Everyone remembers Steve McQueen’s 1968 Mustang GT 390 in Bullitt, we all know the 1964 Aston Martin DB5 Sean Connery drove as James Bond in Goldfinger and Thunderball, and the 1973 XB GT Ford Falcon in The Road Warrior is familiar too. While those cars are some of the most badass and beautiful rides to ever grace the big screen, there are so many more movie cars you should add to your automotive dream list. We’ve rounded up seven such cars, so pop some popcorn, find yourself a copy of these films and kick back for some beautiful cars and great movies.
1965 Jaguar XKE hearse (Harold and Maude – 1971)
It was a flop at the box office, but this film featured a beautiful Jaguar XKE that the depressed, fake-suicide obsessed main character Harold modified to resemble a hearse. The XKE was a beautiful car before Harold got his hands on it, and even after he’d made it look like a hearse it was still pretty darn cool. According to legend, Enzo Ferrari called the Jaguar XKE “the most beautiful car” when it first appeared at the Geneva Motor Show. Featuring a 4.2-liter I6 engine that generated 265 hp and 283 lb-ft of torque, the car would have been a heck of a lot of fun to drive even if it was modified to look like a hearse. Since the film’s release date, it has garnered a legion of dedicated fans, and proves to be one of the oddest films we enjoy watching.
1971 Lincoln Continental Mark III (The Car – 1977)
Speaking of odd films, how about a movie featuring a possessed car that terrorizes a small town in Utah? Any movie titled The Car better have an automobile worth remembering, and the customized, black 1971 Lincoln Continental Mark III sure is memorable. Perhaps the most terrifying thing about the whole movie were the car’s headlights, which penetrated you with an unfaltering, unforgiving and almost disinterested gaze as the rest of the massive Lincoln ran people down, shoved them off bridges, caused explosions and other kinds of mayhem.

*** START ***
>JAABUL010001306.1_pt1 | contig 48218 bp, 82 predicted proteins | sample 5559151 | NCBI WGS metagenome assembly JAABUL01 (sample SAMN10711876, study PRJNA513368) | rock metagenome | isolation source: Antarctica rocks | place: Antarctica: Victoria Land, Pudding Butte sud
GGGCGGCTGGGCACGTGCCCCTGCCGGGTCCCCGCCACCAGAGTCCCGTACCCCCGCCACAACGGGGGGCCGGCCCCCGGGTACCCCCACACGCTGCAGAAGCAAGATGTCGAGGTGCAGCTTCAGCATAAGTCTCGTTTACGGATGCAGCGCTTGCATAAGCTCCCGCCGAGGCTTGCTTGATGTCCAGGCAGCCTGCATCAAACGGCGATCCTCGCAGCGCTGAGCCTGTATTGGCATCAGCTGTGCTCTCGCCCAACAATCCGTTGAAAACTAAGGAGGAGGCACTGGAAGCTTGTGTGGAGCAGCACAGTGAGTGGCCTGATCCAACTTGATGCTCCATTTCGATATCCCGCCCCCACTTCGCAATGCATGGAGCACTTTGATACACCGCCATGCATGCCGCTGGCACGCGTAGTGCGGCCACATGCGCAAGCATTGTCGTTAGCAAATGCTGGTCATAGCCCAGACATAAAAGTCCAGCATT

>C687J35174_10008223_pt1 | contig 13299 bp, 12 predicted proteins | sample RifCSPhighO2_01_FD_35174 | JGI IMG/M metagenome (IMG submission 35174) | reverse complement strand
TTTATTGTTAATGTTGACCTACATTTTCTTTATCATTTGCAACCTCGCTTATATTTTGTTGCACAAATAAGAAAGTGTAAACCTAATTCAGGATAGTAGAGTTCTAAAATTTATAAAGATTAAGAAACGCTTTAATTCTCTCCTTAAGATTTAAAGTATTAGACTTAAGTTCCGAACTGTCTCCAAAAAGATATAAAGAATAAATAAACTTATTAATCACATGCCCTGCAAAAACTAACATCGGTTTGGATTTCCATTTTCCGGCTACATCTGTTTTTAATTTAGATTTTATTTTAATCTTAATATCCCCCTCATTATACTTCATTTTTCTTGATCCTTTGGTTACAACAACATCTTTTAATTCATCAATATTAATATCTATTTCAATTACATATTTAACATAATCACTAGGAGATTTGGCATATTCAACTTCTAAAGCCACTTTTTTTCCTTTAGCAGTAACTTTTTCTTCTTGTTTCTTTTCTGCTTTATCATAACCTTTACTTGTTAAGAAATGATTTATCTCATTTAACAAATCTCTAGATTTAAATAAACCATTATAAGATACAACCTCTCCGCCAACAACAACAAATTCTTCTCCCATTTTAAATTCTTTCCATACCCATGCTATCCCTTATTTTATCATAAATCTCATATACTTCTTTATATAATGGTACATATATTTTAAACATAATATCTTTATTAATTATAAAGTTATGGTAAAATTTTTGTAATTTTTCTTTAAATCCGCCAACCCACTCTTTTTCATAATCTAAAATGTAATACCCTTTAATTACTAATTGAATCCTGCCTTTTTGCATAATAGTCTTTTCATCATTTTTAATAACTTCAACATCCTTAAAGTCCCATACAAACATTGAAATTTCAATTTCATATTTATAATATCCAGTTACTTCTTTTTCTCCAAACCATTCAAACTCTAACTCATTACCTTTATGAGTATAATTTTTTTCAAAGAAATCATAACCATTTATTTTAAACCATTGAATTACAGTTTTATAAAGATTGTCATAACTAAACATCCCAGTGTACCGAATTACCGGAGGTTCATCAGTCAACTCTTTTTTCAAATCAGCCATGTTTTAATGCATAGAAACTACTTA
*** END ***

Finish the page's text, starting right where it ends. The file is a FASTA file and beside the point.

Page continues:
1950 Mercury Monterey (Cobra – 1986)
Another big, scary-looking black car was the customized 1950 Mercury Monterey in the Sylvester Stallone action flick, Cobra. The only thing that isn’t cool about this car is the vanity plate that reads “AWSOM 50.” While the film isn’t exactly Oscar worthy, the car chase scenes are, and the Mercury Monterey has us wishing we could get behind the wheel and take advantage of the big V8 under the hood. Although it first appeared as a luxury car, after watching this film you’ll only ever see it as the big black ass-kicking coupe it is in Cobra.
1948 Tucker Torpedo (Tucker: The Man and His Dream – 1988)
The movie Tucker: The Man and His Dream follows a car designer in the late 1930s and 1940s. It’s a compelling biographical film about Preston Tucker (played by Jeff Bridges) and his automotive dreams. While the focus of the film is on the man, the Tucker Sedan – commonly known as the Tucker Torpedo – is reason enough to watch this film. The car was innovative for its time with interesting safety features and modern styling. The car featured a centered, third headlight that swiveled to shed light around corners, a rear engine, pivoting fenders, disc brakes and a pop-out windshield that would eject in the event of a crash. Although the car was innovative and we’d love to drive one of the 51 Tucker Torpedoes ever made, the Tucker Corporation was a pretty big failure. The film met with critical acclaim, but also didn’t make much money.
1962 Elva MK VI (Viva Las Vegas – 1964)
By far Elvis Presley’s best film, Viva Las Vegas placed the King of Rock n’ Roll behind the wheel of one of the coolest sports racers of all time – the Elva MK VI. The tiny, but fast little car featured a 1.1-liter four-cylinder engine, which produced around 90 hp. Even less Elva MK VI’s were produced than the short-lived Tucker Sedan. Only around 30 were made.
1975 Shala Vette (Death Race 2000 – 1975)
Death Race 2000 was a dystopian action flick set in the year 2000. It’s about a dangerous and violent transcontinental road race. While there are tons of amazing cars in this film, the Shala Vette is the one that stands out to us. The Shala Vette was created by Dick Dean, an automotive designer and customer car maker. It was built on a shortened VW Beetle frame and looked like a cross between a dune buggy and a small race car. The version of the Shala Vette in Death Race 2000 took its unique styling a step further decking out the car to look like some kind of monster, complete with teeth and headlight eyes. If you’re in the mood for fast cars and lots of destruction don’t pass this film up.
1958 Plymouth Fury (Christine – 1983)
This film adaptation of the Steven King book of the same name is a great ‘80s horror film. It’s about a teenager who develops a strong relationship with a 1958 Plymouth Fury. After a while the car turns out to be evil and its influence rubbed off on its owner. While Keith Gordon’s performance is great, it comes short of the automobile he loves so much. The 1958 Plymouth Fury still haunts our dreams both in a good way and bad.